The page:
Reward points

Rewards points 101


An estimated 90% of Canadians collect rewards points from at least one loyalty program, and the average Canadian collects from over 7 programs.

While loyalty programs can be traced to the 1980’s Green Shield stamps, they’ve ballooned in the last 20 years. Rewards points can now be earned on everything from flights to groceries, meals to your morning coffee.

The perks can be great if well managed, but nearly half of loyalty card customers say that participating in these programs often affects the amount they spend. And one-third say they’re likely to buy more of an item to get more points.

So how do you get the most from your loyalty programs? A few things to consider:

1. Who’s watching your program?

For example: Aeroplan was created by Air Canada, so some may think that it’s regulated by the Canadian Transportation Agency (CTA). But guess what? Air Canada spun it off as a separate company which it no longer controls, so it’s not subject to CTA regulations.

2. My points expire?

In the last few years two major loyalty programs attempted to put expiry dates on earned points, but decided against it (class action lawsuits, consumer backlash, and drafted government legislation preventing expiry policies may have persuaded them). However, until proposed legislation becomes law, check your reward plans for expiry policies.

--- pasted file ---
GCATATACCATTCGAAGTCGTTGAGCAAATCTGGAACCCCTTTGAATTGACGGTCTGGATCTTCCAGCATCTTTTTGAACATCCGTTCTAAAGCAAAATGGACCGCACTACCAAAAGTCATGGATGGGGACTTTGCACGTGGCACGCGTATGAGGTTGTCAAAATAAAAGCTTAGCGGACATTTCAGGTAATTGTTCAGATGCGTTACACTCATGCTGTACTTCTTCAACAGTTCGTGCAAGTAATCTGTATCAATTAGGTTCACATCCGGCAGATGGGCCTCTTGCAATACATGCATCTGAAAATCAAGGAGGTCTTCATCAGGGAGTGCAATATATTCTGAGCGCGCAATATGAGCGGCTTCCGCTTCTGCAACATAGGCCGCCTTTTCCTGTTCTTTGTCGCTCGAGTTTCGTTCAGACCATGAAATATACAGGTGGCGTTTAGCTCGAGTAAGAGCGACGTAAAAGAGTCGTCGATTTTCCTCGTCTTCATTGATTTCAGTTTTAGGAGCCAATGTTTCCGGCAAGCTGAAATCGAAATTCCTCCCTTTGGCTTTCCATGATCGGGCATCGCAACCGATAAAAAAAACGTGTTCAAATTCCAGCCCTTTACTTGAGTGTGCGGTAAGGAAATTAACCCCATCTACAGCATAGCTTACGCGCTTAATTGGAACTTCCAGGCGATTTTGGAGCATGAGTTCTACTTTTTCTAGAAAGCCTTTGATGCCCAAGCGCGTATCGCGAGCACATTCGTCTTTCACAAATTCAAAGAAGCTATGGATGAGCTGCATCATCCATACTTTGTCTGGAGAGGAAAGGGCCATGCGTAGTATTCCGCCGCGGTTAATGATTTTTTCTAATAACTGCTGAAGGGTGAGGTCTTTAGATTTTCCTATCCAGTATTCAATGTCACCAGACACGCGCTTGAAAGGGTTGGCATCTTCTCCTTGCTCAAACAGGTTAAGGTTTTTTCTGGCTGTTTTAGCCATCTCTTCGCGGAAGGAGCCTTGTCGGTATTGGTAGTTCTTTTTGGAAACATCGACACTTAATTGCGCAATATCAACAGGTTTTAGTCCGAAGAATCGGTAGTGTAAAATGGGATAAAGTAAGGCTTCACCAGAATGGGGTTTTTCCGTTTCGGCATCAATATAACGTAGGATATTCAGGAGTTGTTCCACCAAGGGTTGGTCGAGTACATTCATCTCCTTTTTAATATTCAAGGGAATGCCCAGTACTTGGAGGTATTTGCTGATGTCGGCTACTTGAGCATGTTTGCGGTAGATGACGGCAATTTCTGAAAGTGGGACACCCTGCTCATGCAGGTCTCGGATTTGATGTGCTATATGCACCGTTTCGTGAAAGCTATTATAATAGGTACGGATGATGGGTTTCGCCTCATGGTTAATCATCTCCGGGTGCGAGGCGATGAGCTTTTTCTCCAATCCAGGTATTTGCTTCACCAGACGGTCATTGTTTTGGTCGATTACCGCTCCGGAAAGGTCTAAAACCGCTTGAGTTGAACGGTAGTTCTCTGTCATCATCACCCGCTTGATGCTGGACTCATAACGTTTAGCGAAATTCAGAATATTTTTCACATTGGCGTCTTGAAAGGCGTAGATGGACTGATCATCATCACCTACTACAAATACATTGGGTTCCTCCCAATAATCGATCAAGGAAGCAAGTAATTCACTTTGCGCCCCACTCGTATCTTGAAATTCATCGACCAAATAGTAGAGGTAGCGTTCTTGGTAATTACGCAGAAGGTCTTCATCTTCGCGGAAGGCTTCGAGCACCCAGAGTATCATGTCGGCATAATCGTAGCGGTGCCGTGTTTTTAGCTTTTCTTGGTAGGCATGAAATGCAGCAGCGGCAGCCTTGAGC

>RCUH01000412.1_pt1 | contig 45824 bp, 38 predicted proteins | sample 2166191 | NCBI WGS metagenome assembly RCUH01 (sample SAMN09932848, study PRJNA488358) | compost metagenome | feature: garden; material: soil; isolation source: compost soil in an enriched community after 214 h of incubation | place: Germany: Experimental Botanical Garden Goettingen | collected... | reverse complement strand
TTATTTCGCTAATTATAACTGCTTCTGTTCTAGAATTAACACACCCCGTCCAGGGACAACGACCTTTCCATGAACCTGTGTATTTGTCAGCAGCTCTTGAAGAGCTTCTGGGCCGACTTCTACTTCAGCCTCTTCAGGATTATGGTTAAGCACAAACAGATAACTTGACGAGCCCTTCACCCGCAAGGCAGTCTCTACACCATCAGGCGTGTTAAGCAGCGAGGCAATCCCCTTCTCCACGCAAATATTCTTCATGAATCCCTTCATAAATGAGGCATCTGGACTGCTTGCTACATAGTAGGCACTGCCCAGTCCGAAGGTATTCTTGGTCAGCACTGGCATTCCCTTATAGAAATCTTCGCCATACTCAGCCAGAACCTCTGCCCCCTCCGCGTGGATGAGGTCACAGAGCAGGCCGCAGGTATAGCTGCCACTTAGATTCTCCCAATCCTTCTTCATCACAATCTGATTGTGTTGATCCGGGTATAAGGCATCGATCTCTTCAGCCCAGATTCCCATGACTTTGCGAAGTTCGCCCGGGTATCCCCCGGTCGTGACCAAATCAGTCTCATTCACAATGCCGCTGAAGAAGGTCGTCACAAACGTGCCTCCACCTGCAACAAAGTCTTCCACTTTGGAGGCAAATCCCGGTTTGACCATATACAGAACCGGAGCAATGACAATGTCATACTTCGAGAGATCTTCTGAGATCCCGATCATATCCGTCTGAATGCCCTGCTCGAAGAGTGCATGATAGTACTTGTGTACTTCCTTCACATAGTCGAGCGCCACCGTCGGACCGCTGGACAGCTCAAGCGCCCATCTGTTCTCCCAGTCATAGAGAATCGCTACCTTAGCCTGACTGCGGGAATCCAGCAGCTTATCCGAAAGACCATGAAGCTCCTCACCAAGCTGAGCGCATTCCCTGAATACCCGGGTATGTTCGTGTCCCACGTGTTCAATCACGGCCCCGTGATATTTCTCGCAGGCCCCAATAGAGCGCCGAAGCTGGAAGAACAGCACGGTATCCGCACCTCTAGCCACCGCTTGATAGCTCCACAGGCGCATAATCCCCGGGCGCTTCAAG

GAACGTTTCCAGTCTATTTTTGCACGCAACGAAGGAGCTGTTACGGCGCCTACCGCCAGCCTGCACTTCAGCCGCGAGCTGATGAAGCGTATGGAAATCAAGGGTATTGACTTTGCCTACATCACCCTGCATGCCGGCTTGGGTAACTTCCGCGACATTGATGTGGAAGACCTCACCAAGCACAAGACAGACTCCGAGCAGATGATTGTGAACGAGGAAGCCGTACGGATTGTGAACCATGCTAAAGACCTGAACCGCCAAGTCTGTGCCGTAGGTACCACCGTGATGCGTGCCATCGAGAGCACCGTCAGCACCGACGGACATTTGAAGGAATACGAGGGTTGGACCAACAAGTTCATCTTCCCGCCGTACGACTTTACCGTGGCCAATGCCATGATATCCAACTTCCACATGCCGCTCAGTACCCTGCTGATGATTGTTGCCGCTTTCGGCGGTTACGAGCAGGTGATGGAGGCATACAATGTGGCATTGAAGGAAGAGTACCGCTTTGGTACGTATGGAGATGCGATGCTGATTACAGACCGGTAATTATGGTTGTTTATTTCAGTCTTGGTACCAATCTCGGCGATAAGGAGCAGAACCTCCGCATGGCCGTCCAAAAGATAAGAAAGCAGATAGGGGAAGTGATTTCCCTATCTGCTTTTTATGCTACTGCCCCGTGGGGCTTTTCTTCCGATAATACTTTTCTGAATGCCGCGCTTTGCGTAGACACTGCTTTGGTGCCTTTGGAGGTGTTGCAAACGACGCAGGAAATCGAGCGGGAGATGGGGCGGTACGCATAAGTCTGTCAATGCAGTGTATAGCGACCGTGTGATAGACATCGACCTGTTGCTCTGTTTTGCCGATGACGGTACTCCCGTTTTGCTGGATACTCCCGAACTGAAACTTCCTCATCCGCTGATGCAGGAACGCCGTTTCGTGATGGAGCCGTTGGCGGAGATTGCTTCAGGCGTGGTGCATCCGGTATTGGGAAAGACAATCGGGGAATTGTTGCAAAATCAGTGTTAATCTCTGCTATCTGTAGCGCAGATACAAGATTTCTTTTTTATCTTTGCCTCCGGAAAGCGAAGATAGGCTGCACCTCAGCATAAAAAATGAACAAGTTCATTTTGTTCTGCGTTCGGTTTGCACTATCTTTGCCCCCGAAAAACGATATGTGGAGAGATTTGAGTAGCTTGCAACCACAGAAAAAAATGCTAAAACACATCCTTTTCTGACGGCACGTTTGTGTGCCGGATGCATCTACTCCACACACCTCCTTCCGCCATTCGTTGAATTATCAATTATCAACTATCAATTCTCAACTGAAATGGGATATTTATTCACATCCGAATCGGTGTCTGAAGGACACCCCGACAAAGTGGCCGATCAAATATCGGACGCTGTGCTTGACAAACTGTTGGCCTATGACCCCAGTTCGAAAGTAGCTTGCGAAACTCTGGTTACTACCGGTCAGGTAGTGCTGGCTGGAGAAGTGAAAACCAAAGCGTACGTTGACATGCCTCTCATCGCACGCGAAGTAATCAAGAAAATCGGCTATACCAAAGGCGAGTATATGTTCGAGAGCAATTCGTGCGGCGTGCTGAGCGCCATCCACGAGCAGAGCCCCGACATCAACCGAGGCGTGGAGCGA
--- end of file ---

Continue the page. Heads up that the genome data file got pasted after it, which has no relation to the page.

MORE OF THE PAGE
3. Inactivity is bad for your points

If you’re not using your points (accumulating or redeeming them), they may vanish from you account. Some programs will cancel your points if inactive for one year. Infrequent plan users may want to avoid programs with these conditions.

4. Keep up on program changes

Starbucks, for example, revamped their reward system from rewards on purchases made, to rewards based on dollars spent. Meaning you may need to be a lot more caffeinated before your next freebie.

5. Take the money and run!

In some cases, a cash back reward (often 1-4%) may be a better option. This is particularly true for infrequently used cards where the benefit of earned cash may outweigh accumulating points you may never use. Additionally, cash back may not have extra fees such as taxes, fuel surcharges, shipping and environmental fees, which some redemption’s carry.

6. Know the limitations

Some air travel points programs have blackout periods or limit reward flights during peak travel seasons. If you’re a student and your end of term trip home falls within those blackout dates, your plans may be grounded. Check to see which airlines are least restrictive.

7. Point inflation

Some programs increase the required number of points to redeem for a particular item. For example, a domestic flight that formerly cost 10,000 points may now cost 15,000. Know what your points are really worth.

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